How do I keep former employees from competing against me?
After investing the time and money that it takes to launch a new, successful business, it is not surprising that many companies seek to protect their confidential information and general know-how. By signing a simple non-competition agreement (or “non-compete”) with employees or contractors, a company can protect its business as it continues to grow. However, if an employer is not careful, then they will lose the protection they are seeking.
Non-Competition Agreements In Action
When a non-competition agreement is enforceable between a business and one of its former employees, it prevents the former employee from competing with the business. However, the enforceability of non-competition agreements can widely vary from state to state, with some states imposing additional requirements, posing obstacles for unwary businesses. In California, for example, non-competes between an employee and employer are – in short – not permissible. In other states, like Oregon, the enforceability of a non-compete is highly restricted.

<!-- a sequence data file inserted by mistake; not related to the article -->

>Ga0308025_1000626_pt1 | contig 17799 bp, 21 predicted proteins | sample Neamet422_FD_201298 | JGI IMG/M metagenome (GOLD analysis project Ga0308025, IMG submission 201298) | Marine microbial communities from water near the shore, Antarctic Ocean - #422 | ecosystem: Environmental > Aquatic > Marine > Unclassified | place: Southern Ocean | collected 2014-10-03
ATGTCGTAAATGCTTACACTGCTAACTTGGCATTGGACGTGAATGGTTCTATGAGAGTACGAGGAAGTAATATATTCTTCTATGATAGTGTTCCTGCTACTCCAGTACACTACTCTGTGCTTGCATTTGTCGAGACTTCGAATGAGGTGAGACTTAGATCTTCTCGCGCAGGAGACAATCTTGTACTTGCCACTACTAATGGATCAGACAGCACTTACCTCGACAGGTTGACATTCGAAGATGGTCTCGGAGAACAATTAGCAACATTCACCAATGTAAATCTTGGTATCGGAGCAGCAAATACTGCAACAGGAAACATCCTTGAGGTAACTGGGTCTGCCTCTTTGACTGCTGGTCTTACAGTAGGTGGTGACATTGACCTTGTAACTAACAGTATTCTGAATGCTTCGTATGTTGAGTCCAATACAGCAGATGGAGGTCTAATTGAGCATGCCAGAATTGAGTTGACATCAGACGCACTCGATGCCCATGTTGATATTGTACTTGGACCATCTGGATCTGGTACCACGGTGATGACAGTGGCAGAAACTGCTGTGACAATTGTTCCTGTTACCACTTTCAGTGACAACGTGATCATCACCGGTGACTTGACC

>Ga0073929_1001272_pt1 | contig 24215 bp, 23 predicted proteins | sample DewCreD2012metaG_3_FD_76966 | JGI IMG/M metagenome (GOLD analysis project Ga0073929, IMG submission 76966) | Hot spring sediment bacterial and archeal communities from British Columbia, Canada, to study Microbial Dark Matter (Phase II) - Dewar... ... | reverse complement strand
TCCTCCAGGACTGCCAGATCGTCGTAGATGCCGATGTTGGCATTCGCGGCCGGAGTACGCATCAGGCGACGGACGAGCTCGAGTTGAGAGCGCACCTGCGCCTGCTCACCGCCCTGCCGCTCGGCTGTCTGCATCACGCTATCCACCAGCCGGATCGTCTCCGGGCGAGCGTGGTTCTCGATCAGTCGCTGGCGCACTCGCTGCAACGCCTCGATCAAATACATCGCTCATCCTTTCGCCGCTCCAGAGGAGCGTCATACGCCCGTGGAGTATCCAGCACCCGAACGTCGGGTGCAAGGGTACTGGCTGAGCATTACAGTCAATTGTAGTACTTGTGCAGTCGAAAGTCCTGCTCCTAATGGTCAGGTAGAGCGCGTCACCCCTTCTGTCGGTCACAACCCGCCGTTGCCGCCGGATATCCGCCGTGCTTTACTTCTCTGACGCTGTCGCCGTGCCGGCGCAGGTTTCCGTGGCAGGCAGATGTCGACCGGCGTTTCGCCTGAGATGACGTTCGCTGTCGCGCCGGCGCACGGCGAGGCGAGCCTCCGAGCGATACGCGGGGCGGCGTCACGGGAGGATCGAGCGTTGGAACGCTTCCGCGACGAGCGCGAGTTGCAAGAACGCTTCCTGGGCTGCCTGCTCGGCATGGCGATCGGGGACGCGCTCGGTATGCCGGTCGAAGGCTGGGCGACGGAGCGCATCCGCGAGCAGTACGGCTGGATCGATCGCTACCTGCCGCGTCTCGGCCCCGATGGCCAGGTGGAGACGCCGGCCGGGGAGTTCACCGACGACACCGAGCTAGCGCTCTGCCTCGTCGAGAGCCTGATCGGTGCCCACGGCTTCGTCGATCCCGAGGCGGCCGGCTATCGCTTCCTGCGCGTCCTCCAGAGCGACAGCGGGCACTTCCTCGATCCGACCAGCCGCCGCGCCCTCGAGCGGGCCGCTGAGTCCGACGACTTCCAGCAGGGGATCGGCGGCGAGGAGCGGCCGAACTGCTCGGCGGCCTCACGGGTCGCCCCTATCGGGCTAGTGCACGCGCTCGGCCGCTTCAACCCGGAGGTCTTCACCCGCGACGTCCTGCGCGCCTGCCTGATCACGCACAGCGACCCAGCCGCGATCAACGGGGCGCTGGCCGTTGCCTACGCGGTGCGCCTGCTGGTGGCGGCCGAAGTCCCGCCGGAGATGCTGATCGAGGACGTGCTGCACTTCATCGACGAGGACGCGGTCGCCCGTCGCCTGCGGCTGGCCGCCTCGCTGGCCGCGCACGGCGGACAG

Oregon Non-Compete Requirements
In Oregon, a non-competition agreement between an employer and employee is generally voidable by the employee, unless certain statutory requirements are met.
Those requirements include:
- Advance Notice – the employee must have advance notice of the non-compete (typically two-weeks);
- Advancement – the non-compete can only be introduced in conjunction with a new job or job advancement;
- Employment Classification – (i) the employee must also fall within certain classes of employees, such as salaried administrators and managers, and (ii) the employee must earn an annual salary in excess of a certain threshold; and
- Protectable Interest – the employer must have a protectable interest (i.e., the employee has access to trade secrets or competitively sensitive and confidential business information).
Even if an employer can meet all of these requirements, an Oregon court may not enforce a non-compete that is not reasonably limited in its scope – in terms of the competing activity, duration, and geography. When crafting these limitations, an employer must ask, “How long would it take for someone starting from scratch to develop this business?” Generally speaking, courts will only allow a restriction that lasts a year or two and covers the employer’s business territory.
When creating a non-compete an employer should ask: What am I protecting? How can I best protect it? Who am I protecting it from? What states are involved? What are those states’ requirements? Will a non-solicitation agreement suffice?